... he died on December 26, 1999. He was 57 years old when he passed away.
Born on June 3, 1942 in Chicago, Illinois, Mayfield's mother moved Curtis and his siblings into the legendary Cabrini–Green projects when Curtis was a teenager. He dropped out of high school early to become lead singer and songwriter for The Impressions, then went on to a successful solo career.
Mayfield was among the first of a new wave of mainstream African-American R&B performing artists and composers injecting social commentary into their work.
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Two significant characteristics distinguish Mayfield's sound from that of other performers. The first is that when he taught himself how to play guitar, he tuned the guitar to the black keys of the piano, giving him an open F-sharp tuning — F#, A#, C#, F#, A#, F# — that he used throughout his career. Another key characteristic of Mayfield's sound is that he sang most of his lines in falsetto.
Mayfield's career began in 1956 when he joined The Roosters with Arthur and Richard Brooks and Jerry Butler. Two years later The Roosters, now also including Sam Gooden, became The Impressions. The band had one big hit with "For Your Precious Love."
After Butler left the group and was replaced with Fred Cash, Mayfield became lead singer, frequently composing for the band, starting with "Gypsy Woman," a Top 20 Pop hit. Their hit "Amen,"an updated version of an old gospel tune, was included in the soundtrack of the 1963 MGM film Lilies of the Field, starring Sidney Poitier.
The Impressions reached the height of their popularity in the mid-to-late-'60s with a string of Mayfield compositions that included "Keep on Pushing," "People Get Ready," "It's All Right," "Talking about My Baby," "Woman's Got Soul," "Choice of Colors," "Fool For You," "This is My Country" and "Check Out Your Mind."
Mayfield had written much of the soundtrack of the civil rights movement in the early 1960s, but by the end of the decade he was a pioneering voice in the black pride movement along with James Brown and Sly Stone.
Mayfield's "We're a Winner," a Number 1 soul hit which also reached the Billboard pop Top 20, became an anthem of the black power and black pride movements when it was released in late 1967, much as his earlier "Keep on Pushing" had been an anthem for Martin Luther King, Jr. and the Civil Rights Movement.
Mayfield was a prolific songwriter beyond his work for The Impressions, writing and producing scores of hits for many other artists. In 1970, Mayfield left The Impressions and began a solo career, founding the independent record label Curtom Records.
Curtom would go on to release most of Mayfield's landmark 1970s records, as well as records by the Impressions, Leroy Hutson, The Staple Singers, Mavis Staples, and Baby Huey and the Babysitters, a group which at the time included Chaka Khan. Many of these records were also produced by Mayfield.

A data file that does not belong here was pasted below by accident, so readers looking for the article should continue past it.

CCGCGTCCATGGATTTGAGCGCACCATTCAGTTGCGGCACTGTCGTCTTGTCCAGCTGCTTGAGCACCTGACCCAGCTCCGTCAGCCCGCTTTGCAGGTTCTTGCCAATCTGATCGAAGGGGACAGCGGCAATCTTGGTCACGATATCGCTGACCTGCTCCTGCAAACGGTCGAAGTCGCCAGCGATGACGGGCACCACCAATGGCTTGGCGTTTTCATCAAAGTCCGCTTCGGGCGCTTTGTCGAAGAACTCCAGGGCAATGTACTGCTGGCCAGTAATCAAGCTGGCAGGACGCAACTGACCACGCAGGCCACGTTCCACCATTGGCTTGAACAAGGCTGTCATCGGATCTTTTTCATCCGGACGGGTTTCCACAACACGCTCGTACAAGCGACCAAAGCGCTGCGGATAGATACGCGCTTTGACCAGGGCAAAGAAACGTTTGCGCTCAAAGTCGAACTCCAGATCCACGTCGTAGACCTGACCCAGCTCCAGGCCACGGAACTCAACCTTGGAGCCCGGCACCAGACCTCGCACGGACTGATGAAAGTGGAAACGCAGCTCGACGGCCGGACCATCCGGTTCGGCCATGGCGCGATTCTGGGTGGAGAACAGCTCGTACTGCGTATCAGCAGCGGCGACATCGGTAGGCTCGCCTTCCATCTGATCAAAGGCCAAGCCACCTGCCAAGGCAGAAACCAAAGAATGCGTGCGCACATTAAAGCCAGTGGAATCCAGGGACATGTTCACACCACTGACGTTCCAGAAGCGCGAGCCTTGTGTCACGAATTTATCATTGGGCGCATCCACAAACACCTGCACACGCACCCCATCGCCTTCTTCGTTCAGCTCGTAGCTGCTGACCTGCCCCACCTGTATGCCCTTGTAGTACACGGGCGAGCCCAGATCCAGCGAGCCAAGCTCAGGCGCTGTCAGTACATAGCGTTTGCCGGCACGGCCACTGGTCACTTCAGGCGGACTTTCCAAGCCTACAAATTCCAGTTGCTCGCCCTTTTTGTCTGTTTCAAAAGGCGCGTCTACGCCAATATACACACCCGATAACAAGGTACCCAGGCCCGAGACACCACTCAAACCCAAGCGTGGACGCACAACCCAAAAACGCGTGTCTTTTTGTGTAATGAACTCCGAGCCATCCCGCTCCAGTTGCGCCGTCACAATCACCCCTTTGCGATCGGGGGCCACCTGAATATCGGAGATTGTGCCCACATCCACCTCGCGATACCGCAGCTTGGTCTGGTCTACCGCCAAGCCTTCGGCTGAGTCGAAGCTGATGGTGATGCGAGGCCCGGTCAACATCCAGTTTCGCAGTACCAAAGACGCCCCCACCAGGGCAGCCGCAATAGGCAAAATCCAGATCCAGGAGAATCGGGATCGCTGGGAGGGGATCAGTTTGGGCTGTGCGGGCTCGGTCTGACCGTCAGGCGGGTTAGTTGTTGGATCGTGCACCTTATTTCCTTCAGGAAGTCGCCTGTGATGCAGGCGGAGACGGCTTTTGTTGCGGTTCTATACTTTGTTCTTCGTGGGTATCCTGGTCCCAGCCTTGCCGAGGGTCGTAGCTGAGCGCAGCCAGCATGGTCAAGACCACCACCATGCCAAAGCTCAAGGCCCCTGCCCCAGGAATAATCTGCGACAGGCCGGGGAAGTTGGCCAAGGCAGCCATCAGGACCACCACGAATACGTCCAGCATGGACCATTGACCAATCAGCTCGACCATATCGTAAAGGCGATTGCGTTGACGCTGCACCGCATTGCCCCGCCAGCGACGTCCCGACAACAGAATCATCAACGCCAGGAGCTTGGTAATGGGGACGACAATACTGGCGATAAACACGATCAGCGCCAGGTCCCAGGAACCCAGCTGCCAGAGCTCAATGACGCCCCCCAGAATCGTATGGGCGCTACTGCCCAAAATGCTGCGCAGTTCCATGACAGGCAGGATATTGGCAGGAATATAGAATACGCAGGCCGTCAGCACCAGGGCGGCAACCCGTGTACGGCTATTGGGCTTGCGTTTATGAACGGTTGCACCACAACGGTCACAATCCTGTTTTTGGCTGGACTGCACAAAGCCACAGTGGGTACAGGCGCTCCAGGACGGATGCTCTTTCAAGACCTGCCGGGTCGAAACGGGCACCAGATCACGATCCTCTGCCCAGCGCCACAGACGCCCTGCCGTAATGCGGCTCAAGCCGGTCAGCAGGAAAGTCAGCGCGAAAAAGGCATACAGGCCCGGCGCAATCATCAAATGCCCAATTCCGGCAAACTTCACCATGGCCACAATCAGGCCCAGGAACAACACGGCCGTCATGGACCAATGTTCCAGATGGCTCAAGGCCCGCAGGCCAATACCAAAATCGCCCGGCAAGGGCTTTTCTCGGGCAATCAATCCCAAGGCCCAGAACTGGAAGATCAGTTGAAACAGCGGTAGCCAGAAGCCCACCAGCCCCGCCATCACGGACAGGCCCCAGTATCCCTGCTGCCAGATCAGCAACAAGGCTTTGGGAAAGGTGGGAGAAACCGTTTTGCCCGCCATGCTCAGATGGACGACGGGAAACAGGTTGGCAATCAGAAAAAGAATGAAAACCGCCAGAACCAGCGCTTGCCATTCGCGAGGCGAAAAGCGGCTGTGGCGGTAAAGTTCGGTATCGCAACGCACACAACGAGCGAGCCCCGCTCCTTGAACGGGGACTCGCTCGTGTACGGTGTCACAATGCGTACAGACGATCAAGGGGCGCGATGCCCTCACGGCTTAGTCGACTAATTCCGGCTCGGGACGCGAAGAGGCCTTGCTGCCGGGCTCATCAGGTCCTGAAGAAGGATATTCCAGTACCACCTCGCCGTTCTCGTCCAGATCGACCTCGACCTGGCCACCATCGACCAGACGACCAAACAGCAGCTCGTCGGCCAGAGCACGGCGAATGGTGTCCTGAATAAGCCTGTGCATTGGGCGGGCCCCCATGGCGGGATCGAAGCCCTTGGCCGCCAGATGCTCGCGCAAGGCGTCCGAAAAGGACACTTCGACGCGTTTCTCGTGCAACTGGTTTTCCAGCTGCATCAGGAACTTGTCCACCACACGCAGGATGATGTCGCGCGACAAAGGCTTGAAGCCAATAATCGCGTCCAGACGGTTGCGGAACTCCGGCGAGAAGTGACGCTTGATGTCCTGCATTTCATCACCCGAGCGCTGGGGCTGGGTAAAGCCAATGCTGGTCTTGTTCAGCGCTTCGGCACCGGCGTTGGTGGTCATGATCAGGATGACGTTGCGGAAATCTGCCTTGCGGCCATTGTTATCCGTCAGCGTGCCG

The commercial peak of his solo career came with his music album Super Fly, the soundtrack for the film of the same name. He was dubbed 'The Gentle Genius' to reflect his outstanding and innovative musical output with the constant presence of his soft yet insistent vocals. The single releases "Freddie's Dead" and "Super Fly" both sold over one million copies each, and were awarded gold discs by the R.I.A.A.
Super Fly brought success that resulted in Mayfield being tapped for additional soundtracks, some of which he wrote and produced while having others perform the vocals. Gladys Knight & the Pips recorded Mayfield's soundtrack for Claudine in 1974, while Aretha Franklin recorded the soundtrack for Sparkle in 1976. Curtis also worked with Mavis Staples on the 1977 soundtrack for the film A Piece of the Action.
Mayfield was active throughout the 1970s and 1980s, though he had a somewhat lower public profile. On August 13, 1990, Mayfield was paralyzed from the neck down after stage lighting equipment fell on him at an outdoor concert at Wingate Field in Flatbush, Brooklyn, New York.
He was unable to play guitar, but he wrote, sang and directed the recording of his last album, New World Order. Mayfield's vocals were painstakingly recorded, usually line-by-line while lying on his back.
Mayfield received the Grammy Lifetime Achievement Award in 1995. In February, 1998, he had to have his right leg amputated due to diabetes.
He was inducted into the Rock & Roll Hall of Fame on March 15, 1999. Health reasons prevented him from attending the ceremony.
His last appearance on record was with the group Bran Van 3000 on the song "Astounded" for their album Discosis, recorded just before his death and released in 2001.
Curtis Mayfield died on December 26, 1999 at the North Fulton Regional Hospital in Roswell, Georgia due to his steadily declining health after his paralysis.